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It takes a man to admit- Thuku Muthui

“You are mistaken if you still think life in marriage is that easy,” he lamented silently. He will be turning thirty-nine in April. I am an April baby. His hair is dark but scarce on his head. He visits the gym occasionally as evidenced by his massive biceps and athletic stature. He is Tony, a budding entrepreneur with subtle sales and marketing skills. Tony is a co-founder of two companies, with one in the top 100 companies in East Africa as rated by super brands. He is an engineer-a mechanical engineer but ventures more into business as inspired by his wife, a renowned importer of Japanese cars.

“I met Margaret when she hired me to check on her engines when she brought in cars from Dubai for the first time. She was twenty-eight, a girl after a dream. I was intrigued by the franchise she had created at such a young age. A professional relationship ensued but did not last long as love took over. She had a son, two years old by then, whom she loved dearly. Normally a man is put off by such reality, but for me, I got more reasons to be with her. We got married in May the following year, approximately a year since we met,” Tony opened up as he tossed the pen in his hand. Then he kept quiet for long as if lost in the memory.

“That was love’” I thought out loud.

“It still is. We are best of friends, senior partners in one of the companies we co-founded together. When a king meets a queen, they build an empire. She is the woman of my dreams, and every day with her is like a dream come true.”

I thought for a while. I had used the right words during the call for an interview.

Are you a man? Married for at least seven years? Do you have children? I need you to share your story about the troubles of marriage. The limits tested and the many times our wives push our backs to the wall.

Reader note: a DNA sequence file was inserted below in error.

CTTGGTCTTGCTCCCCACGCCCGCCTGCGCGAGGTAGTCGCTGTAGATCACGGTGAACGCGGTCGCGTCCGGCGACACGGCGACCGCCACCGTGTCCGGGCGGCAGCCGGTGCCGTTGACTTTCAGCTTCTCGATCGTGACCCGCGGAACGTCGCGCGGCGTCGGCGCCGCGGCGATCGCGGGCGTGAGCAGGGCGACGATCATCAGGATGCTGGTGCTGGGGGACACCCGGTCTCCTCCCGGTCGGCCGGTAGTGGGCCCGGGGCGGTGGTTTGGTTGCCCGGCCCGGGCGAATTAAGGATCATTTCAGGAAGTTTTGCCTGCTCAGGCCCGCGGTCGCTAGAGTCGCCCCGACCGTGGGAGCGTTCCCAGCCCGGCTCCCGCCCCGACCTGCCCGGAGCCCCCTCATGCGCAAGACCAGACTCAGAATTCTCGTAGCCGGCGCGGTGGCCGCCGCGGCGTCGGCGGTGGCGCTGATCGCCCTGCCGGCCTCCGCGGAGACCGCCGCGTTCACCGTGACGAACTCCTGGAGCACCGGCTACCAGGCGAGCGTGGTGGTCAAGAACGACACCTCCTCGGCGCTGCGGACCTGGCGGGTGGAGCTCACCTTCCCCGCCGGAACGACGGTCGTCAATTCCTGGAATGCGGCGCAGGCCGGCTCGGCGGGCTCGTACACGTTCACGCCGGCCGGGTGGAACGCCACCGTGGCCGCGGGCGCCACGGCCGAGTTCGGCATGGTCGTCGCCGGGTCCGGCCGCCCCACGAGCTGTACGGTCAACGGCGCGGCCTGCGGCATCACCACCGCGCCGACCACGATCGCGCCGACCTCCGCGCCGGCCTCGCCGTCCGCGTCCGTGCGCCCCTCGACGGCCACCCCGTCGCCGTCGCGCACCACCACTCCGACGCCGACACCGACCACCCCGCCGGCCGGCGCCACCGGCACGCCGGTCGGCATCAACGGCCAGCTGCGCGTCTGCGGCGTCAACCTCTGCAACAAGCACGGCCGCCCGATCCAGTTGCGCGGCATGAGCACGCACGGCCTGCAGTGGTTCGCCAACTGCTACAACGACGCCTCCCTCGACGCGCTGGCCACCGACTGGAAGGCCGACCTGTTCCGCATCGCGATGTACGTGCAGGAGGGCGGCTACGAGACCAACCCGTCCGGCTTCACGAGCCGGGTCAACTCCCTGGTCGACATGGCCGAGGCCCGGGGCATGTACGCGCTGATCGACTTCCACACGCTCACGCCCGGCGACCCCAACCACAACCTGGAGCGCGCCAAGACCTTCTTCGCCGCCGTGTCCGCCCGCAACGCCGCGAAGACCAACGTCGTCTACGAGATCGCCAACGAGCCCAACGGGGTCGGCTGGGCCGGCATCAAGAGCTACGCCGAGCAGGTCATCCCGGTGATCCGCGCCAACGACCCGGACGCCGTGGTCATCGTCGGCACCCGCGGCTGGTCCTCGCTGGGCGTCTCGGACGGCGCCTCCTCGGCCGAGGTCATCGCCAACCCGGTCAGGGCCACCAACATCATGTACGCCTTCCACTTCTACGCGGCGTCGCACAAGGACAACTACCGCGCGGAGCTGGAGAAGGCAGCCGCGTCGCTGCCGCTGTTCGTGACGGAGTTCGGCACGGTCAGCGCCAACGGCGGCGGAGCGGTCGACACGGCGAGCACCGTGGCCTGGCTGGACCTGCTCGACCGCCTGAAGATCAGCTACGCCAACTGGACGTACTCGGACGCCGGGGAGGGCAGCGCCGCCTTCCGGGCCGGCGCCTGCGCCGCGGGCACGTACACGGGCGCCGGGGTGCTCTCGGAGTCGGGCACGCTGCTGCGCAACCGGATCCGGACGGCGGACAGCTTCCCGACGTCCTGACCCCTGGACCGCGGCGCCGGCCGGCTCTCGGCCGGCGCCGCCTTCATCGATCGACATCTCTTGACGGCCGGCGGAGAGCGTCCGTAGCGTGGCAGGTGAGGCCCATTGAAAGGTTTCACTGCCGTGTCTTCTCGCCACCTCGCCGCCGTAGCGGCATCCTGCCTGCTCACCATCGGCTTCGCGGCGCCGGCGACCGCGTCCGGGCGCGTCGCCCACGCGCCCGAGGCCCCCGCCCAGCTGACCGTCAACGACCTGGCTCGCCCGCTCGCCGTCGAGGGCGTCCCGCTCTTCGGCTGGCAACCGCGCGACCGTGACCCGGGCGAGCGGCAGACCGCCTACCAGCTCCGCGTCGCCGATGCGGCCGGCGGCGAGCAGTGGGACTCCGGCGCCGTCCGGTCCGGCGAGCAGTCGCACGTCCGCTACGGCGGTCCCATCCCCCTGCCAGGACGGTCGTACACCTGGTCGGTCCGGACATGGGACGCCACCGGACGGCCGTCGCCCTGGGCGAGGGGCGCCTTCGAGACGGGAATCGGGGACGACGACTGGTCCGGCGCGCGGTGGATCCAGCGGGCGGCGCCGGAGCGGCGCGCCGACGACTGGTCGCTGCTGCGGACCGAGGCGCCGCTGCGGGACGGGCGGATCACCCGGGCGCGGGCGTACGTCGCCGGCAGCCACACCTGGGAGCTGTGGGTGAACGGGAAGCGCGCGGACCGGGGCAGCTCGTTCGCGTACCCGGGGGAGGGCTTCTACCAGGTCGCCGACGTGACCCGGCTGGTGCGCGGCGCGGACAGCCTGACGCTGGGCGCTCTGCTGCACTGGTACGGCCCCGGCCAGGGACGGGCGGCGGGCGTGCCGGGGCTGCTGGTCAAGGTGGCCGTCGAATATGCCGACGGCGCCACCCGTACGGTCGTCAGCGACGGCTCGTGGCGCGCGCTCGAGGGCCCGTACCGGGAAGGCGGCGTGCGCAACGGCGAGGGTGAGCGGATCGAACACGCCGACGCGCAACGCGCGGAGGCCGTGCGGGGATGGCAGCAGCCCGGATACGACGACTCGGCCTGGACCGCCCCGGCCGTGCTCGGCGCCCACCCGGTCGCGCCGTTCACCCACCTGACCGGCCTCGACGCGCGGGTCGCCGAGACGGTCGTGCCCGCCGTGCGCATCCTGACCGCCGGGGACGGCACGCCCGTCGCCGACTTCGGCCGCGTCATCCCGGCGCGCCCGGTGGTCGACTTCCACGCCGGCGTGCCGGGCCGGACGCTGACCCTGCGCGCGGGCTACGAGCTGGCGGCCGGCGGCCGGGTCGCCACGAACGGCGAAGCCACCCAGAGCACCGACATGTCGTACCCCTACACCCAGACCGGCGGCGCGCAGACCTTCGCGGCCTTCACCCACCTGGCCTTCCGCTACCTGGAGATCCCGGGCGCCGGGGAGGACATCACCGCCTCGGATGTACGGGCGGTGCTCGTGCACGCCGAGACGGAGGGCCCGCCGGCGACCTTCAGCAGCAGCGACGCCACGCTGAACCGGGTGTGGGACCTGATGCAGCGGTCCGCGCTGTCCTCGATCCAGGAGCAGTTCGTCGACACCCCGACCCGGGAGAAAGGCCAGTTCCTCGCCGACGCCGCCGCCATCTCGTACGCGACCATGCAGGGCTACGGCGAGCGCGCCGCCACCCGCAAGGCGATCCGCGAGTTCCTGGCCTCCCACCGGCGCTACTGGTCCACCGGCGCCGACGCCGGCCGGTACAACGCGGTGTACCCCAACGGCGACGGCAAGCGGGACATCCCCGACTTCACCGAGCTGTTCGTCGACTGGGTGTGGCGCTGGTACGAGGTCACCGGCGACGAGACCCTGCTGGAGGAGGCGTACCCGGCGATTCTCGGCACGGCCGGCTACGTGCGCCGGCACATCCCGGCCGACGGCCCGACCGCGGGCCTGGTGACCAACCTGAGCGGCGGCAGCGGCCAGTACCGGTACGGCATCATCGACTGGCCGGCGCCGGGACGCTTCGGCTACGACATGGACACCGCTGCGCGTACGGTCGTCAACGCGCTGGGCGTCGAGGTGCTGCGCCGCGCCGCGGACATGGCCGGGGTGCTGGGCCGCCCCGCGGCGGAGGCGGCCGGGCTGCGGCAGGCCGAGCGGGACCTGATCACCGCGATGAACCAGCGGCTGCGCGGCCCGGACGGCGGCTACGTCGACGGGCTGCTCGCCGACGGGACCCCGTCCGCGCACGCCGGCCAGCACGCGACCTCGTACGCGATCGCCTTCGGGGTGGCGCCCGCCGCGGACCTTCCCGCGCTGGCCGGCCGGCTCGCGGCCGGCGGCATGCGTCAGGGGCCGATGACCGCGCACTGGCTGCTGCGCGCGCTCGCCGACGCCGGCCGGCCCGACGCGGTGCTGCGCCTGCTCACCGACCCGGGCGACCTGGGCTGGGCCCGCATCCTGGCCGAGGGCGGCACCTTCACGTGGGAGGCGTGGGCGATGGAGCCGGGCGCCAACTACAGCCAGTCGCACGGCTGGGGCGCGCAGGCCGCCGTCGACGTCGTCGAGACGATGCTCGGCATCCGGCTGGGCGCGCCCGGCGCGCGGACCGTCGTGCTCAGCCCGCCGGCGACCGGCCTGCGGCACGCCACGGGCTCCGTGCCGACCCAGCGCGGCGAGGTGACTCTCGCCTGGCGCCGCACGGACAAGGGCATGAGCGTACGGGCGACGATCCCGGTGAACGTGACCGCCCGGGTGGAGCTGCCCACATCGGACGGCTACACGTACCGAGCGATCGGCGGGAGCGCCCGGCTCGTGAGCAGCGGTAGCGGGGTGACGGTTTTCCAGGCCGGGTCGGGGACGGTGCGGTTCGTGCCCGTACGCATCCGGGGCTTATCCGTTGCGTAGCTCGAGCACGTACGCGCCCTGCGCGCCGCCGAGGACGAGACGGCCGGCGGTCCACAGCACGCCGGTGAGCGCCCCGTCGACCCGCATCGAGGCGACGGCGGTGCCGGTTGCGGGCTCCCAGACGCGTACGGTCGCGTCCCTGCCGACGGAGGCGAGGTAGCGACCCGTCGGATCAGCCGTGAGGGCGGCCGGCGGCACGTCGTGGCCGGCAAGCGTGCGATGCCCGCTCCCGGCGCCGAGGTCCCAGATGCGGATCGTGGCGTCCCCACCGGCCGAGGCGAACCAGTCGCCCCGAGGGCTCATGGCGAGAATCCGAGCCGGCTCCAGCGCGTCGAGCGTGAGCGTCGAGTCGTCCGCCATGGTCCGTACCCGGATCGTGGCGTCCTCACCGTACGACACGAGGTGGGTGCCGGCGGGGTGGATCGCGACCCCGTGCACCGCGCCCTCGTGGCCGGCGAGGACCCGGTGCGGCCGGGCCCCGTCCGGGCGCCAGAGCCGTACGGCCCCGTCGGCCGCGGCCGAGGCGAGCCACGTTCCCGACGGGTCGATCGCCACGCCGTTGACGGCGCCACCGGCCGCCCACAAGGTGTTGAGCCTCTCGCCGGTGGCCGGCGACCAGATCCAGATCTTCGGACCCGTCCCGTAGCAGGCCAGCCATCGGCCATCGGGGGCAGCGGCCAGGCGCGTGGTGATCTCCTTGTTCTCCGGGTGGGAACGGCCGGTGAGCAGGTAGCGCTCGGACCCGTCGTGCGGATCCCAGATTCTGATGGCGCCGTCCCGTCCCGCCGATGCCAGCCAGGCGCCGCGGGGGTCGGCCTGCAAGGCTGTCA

I expected broken men, those who cry after two shots of whiskey. I expected to see men going through a divorce. Men whose wives have cheated on them. Men who have cheated on their wives. I got a man who has got it in control, a man smitten in love, a man who oozed confidence and gallantry. A perfect man who was quick to show his flaws.

“You misread the message. I wanted a person who has gone through the challenges of a typical African marriage. Someone with a past, someone who has hurt. Your story sounds like another Juliet and Romeo encounter, a match made in heaven.”

You are mistaken if you still think life in marriage is that easy.

“I am a man who has gone through all you have described; the only difference is I came out unscathed, against all the odds. You will marry in the next few years, and you will come to appreciate that it takes effort, prayer, sacrifice and compromise to remain married.” Tony said and paused for emphasis.

“I married a woman who has money, a woman who knows what she wants. She was a fast flowing river if I couldn’t swim she would have drowned me.”

“One of the earliest challenges my marriage had was marrying outside my tribal lines. Everybody seemed okay with it. We did a customary wedding and later a church wedding, everybody in attendance had one question ringing in mind. We are in Kenya, where tribe comes before patriotism. One year into the marriage I developed H. pylori. You know what that is?”

“Of course I do,” I answered, feeling abused for seeming stupid,” the one that surfaces like ulcers.”

“That one. I took a leave and went to shagz in Vihiga for about three weeks. I took my son with me, her son. He is my son; I brought it out as it leads to the next highlight.”

I hated the way Tony had to explain everything in detail; it made me feel stupid. Like someone who doesn’t get a joke.